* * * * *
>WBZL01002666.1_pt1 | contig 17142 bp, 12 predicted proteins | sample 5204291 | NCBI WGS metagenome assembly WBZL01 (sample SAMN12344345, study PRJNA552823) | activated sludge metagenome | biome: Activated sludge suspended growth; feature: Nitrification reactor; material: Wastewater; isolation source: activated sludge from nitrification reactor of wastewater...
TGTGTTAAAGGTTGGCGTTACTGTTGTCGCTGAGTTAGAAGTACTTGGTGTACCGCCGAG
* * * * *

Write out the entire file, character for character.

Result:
>WBZL01002666.1_pt1 | contig 17142 bp, 12 predicted proteins | sample 5204291 | NCBI WGS metagenome assembly WBZL01 (sample SAMN12344345, study PRJNA552823) | activated sludge metagenome | biome: Activated sludge suspended growth; feature: Nitrification reactor; material: Wastewater; isolation source: activated sludge from nitrification reactor of wastewater...
TGTGTTAAAGGTTGGCGTTACTGTTGTCGCTGAGTTAGAAGTACTTGGTGTACCGCCGAG